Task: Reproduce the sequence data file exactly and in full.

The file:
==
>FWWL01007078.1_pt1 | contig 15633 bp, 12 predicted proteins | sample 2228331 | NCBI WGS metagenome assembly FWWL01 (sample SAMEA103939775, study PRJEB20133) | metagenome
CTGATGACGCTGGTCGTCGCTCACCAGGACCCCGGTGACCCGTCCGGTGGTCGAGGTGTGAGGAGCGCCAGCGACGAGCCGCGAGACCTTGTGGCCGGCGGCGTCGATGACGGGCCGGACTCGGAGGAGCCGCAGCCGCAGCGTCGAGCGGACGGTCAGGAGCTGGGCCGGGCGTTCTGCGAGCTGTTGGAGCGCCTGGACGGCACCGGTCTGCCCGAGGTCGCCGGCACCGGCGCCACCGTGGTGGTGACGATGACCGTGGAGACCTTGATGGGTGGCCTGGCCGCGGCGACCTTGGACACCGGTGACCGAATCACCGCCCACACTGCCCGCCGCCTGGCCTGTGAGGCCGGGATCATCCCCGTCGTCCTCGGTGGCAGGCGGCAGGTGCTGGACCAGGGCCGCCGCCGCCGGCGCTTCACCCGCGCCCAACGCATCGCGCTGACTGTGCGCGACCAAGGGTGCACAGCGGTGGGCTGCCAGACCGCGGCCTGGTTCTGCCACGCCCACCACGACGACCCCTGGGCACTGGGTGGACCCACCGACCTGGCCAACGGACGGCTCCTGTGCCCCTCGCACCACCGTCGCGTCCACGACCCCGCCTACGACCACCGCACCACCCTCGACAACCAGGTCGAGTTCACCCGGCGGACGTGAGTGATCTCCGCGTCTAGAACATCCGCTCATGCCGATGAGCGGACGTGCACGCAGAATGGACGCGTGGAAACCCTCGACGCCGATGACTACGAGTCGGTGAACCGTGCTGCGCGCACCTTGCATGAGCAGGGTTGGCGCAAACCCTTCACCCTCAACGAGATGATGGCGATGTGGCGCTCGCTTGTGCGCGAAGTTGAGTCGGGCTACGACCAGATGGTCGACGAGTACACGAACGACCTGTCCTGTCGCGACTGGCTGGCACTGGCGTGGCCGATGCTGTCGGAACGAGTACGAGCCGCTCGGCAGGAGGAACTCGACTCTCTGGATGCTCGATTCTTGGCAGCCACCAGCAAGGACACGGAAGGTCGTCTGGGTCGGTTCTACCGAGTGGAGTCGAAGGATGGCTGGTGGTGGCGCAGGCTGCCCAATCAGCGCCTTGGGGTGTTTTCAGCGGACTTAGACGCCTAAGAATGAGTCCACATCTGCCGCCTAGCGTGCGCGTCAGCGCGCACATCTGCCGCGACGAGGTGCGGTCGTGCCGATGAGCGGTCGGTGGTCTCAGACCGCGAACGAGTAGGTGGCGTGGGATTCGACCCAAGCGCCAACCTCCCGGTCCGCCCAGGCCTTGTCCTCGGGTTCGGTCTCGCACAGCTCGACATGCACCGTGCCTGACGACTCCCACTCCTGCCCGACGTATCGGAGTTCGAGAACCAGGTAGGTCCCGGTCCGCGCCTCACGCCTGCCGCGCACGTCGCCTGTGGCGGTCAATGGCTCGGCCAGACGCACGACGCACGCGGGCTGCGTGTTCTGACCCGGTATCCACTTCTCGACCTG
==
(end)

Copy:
>FWWL01007078.1_pt1 | contig 15633 bp, 12 predicted proteins | sample 2228331 | NCBI WGS metagenome assembly FWWL01 (sample SAMEA103939775, study PRJEB20133) | metagenome
CTGATGACGCTGGTCGTCGCTCACCAGGACCCCGGTGACCCGTCCGGTGGTCGAGGTGTGAGGAGCGCCAGCGACGAGCCGCGAGACCTTGTGGCCGGCGGCGTCGATGACGGGCCGGACTCGGAGGAGCCGCAGCCGCAGCGTCGAGCGGACGGTCAGGAGCTGGGCCGGGCGTTCTGCGAGCTGTTGGAGCGCCTGGACGGCACCGGTCTGCCCGAGGTCGCCGGCACCGGCGCCACCGTGGTGGTGACGATGACCGTGGAGACCTTGATGGGTGGCCTGGCCGCGGCGACCTTGGACACCGGTGACCGAATCACCGCCCACACTGCCCGCCGCCTGGCCTGTGAGGCCGGGATCATCCCCGTCGTCCTCGGTGGCAGGCGGCAGGTGCTGGACCAGGGCCGCCGCCGCCGGCGCTTCACCCGCGCCCAACGCATCGCGCTGACTGTGCGCGACCAAGGGTGCACAGCGGTGGGCTGCCAGACCGCGGCCTGGTTCTGCCACGCCCACCACGACGACCCCTGGGCACTGGGTGGACCCACCGACCTGGCCAACGGACGGCTCCTGTGCCCCTCGCACCACCGTCGCGTCCACGACCCCGCCTACGACCACCGCACCACCCTCGACAACCAGGTCGAGTTCACCCGGCGGACGTGAGTGATCTCCGCGTCTAGAACATCCGCTCATGCCGATGAGCGGACGTGCACGCAGAATGGACGCGTGGAAACCCTCGACGCCGATGACTACGAGTCGGTGAACCGTGCTGCGCGCACCTTGCATGAGCAGGGTTGGCGCAAACCCTTCACCCTCAACGAGATGATGGCGATGTGGCGCTCGCTTGTGCGCGAAGTTGAGTCGGGCTACGACCAGATGGTCGACGAGTACACGAACGACCTGTCCTGTCGCGACTGGCTGGCACTGGCGTGGCCGATGCTGTCGGAACGAGTACGAGCCGCTCGGCAGGAGGAACTCGACTCTCTGGATGCTCGATTCTTGGCAGCCACCAGCAAGGACACGGAAGGTCGTCTGGGTCGGTTCTACCGAGTGGAGTCGAAGGATGGCTGGTGGTGGCGCAGGCTGCCCAATCAGCGCCTTGGGGTGTTTTCAGCGGACTTAGACGCCTAAGAATGAGTCCACATCTGCCGCCTAGCGTGCGCGTCAGCGCGCACATCTGCCGCGACGAGGTGCGGTCGTGCCGATGAGCGGTCGGTGGTCTCAGACCGCGAACGAGTAGGTGGCGTGGGATTCGACCCAAGCGCCAACCTCCCGGTCCGCCCAGGCCTTGTCCTCGGGTTCGGTCTCGCACAGCTCGACATGCACCGTGCCTGACGACTCCCACTCCTGCCCGACGTATCGGAGTTCGAGAACCAGGTAGGTCCCGGTCCGCGCCTCACGCCTGCCGCGCACGTCGCCTGTGGCGGTCAATGGCTCGGCCAGACGCACGACGCACGCGGGCTGCGTGTTCTGACCCGGTATCCACTTCTCGACCTG